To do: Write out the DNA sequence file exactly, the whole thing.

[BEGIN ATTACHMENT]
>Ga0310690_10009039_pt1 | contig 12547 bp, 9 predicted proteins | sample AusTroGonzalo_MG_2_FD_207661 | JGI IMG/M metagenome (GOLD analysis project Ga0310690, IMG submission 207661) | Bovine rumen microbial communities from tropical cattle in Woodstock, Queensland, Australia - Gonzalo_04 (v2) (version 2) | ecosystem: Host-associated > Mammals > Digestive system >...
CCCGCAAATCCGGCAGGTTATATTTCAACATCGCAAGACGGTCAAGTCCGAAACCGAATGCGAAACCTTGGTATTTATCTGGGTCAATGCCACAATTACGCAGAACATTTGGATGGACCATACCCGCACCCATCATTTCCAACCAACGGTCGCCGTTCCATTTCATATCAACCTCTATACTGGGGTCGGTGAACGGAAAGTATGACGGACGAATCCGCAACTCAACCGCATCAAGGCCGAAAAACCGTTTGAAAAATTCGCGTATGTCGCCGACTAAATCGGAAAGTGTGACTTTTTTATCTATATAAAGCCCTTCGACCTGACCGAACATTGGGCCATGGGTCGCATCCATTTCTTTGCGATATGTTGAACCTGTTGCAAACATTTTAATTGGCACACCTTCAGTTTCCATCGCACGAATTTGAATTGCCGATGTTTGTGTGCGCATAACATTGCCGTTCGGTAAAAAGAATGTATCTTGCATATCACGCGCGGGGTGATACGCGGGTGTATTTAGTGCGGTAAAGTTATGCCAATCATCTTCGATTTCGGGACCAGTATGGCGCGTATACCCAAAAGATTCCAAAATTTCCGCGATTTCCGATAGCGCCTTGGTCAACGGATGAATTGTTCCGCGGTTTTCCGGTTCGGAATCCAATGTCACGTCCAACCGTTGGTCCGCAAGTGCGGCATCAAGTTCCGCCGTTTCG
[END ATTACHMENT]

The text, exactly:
>Ga0310690_10009039_pt1 | contig 12547 bp, 9 predicted proteins | sample AusTroGonzalo_MG_2_FD_207661 | JGI IMG/M metagenome (GOLD analysis project Ga0310690, IMG submission 207661) | Bovine rumen microbial communities from tropical cattle in Woodstock, Queensland, Australia - Gonzalo_04 (v2) (version 2) | ecosystem: Host-associated > Mammals > Digestive system >...
CCCGCAAATCCGGCAGGTTATATTTCAACATCGCAAGACGGTCAAGTCCGAAACCGAATGCGAAACCTTGGTATTTATCTGGGTCAATGCCACAATTACGCAGAACATTTGGATGGACCATACCCGCACCCATCATTTCCAACCAACGGTCGCCGTTCCATTTCATATCAACCTCTATACTGGGGTCGGTGAACGGAAAGTATGACGGACGAATCCGCAACTCAACCGCATCAAGGCCGAAAAACCGTTTGAAAAATTCGCGTATGTCGCCGACTAAATCGGAAAGTGTGACTTTTTTATCTATATAAAGCCCTTCGACCTGACCGAACATTGGGCCATGGGTCGCATCCATTTCTTTGCGATATGTTGAACCTGTTGCAAACATTTTAATTGGCACACCTTCAGTTTCCATCGCACGAATTTGAATTGCCGATGTTTGTGTGCGCATAACATTGCCGTTCGGTAAAAAGAATGTATCTTGCATATCACGCGCGGGGTGATACGCGGGTGTATTTAGTGCGGTAAAGTTATGCCAATCATCTTCGATTTCGGGACCAGTATGGCGCGTATACCCAAAAGATTCCAAAATTTCCGCGATTTCCGATAGCGCCTTGGTCAACGGATGAATTGTTCCGCGGTTTTCCGGTTCGGAATCCAATGTCACGTCCAACCGTTGGTCCGCAAGTGCGGCATCAAGTTCCGCCGTTTCG